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A North American Perspective on the Olympics

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1936: Awarded before the Nazis came to power, Berlin hosts the Aryan Olympics. In a widely-regretted gesture of friendship, the Canadian and French teams salute Hitler during the opening ceremonies. Despite Germany’s widespread, state-sponsored use of anabolic steroids and testosterone, black American track and field star Jesse Owens brings glory to the US and a world of hurt to Hitler, winning four gold medals. The US also wins the first medal in basketball… on a dirt court… in driving rain. Joe Fortenbury was high scorer with 7 points.

Medal count: Germany 89; USA 56.

1948 : The Winter Games take place in St. Moritz. Dick Button shows the world a double axel for the first time and wins America’s first figure skating medal. Canada returns to dominance on the hockey rink, winning a fourth gold in the first five Olympic Games… not counting that summer Games win. And Barbara Ann Scott becomes Canada’s darling when she wins gold in women’s figure skating.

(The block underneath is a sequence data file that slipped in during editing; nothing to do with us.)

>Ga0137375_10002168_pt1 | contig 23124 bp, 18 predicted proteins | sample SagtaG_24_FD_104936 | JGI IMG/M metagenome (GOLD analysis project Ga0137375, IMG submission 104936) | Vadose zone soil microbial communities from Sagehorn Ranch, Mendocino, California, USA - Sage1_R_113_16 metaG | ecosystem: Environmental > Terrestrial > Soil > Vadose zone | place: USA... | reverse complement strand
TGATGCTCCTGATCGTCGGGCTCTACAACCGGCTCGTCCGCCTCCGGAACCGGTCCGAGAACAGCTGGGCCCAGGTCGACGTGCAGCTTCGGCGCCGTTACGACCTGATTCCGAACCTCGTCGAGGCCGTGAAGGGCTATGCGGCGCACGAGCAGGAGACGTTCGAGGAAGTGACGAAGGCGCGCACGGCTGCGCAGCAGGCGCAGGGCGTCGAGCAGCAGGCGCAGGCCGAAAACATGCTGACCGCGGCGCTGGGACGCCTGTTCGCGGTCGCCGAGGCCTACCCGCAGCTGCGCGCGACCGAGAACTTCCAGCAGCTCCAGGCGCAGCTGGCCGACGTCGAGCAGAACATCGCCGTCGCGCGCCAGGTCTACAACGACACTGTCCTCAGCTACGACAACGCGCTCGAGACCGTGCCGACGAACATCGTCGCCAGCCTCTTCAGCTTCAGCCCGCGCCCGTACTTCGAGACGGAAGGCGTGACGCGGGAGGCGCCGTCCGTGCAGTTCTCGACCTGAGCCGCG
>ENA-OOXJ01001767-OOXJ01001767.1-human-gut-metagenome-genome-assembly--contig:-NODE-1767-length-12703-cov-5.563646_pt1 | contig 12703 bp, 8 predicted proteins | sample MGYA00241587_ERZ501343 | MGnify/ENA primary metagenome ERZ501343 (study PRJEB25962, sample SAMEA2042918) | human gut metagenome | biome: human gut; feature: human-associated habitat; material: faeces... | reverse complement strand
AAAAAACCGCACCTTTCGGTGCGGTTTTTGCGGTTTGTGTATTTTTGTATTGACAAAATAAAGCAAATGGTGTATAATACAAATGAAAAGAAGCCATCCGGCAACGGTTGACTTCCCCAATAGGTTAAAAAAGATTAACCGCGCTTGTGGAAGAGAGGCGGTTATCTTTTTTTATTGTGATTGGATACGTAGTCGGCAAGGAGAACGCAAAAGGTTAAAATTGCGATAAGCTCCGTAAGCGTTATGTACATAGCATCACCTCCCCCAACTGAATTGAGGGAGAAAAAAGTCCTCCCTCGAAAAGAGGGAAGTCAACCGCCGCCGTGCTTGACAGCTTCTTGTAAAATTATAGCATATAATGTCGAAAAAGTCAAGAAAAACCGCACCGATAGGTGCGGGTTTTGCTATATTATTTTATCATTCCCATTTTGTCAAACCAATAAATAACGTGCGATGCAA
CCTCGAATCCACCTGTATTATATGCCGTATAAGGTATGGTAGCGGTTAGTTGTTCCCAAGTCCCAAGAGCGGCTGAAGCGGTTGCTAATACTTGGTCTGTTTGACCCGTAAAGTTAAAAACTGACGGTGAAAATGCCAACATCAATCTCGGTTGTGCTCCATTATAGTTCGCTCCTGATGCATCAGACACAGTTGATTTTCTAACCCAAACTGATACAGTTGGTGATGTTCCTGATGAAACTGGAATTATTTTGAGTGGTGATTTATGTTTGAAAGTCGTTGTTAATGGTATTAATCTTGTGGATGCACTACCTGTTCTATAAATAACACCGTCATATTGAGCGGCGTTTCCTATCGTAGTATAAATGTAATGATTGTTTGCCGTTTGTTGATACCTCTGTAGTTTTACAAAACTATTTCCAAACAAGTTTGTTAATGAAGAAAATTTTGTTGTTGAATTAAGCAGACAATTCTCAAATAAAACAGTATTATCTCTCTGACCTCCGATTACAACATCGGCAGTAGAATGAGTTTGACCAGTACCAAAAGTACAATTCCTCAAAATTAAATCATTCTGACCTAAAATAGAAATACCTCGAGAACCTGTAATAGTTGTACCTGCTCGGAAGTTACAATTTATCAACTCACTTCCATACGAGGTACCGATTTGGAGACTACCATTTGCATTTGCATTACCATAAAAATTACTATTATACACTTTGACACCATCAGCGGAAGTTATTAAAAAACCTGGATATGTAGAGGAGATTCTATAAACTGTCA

Medal count: Edged out by Norway, Sweden and even Switzerland, the US brings home 9 medals.

1948 : The first post-war Olympiad is held in London; Germany and Japan are not invited. Italy is since everyone can beat the Italians. Parts of the games are shown to the public on a new invention: television. Little does anyone know. American Bob Mathias becomes the youngest person to ever win the decathlon at age 17. Hawaiian Harold Sakata wins silver lifting weights. He resurfaces post-Olympics as the head-severing Oddjob in Goldfinger .

Medal count: USA 84; everyone else, fewer. Enjoy it while it lasts; the Russians are coming.

1952 : The Helsinki summer Olympics introduce the world to the USSR sports juggernaut. Soviet women gymnasts launch what will become a sports dynasty that remains unbeaten into the 1980s. Bob Mathias becomes the first man to ever win back-to-back decathlons. Canadians are rumoured to have competed.

Medal count: USA 76; USSR 71. You know where this is headed.

1952 : Former AAU president and US Olympic Committee head Avery Brundage steps into top job at the IOC.

1953 : Jim Thorpe dies. His family presses their claim for the reinstatement of his 1912 Olympic medals from 1912. Avery Brundage who competed unsuccessfully against Thorpe at Stockholm vowing to defend Olympic amateurism, declines. It is a drama that will play out repeatedly for the next 30 years.

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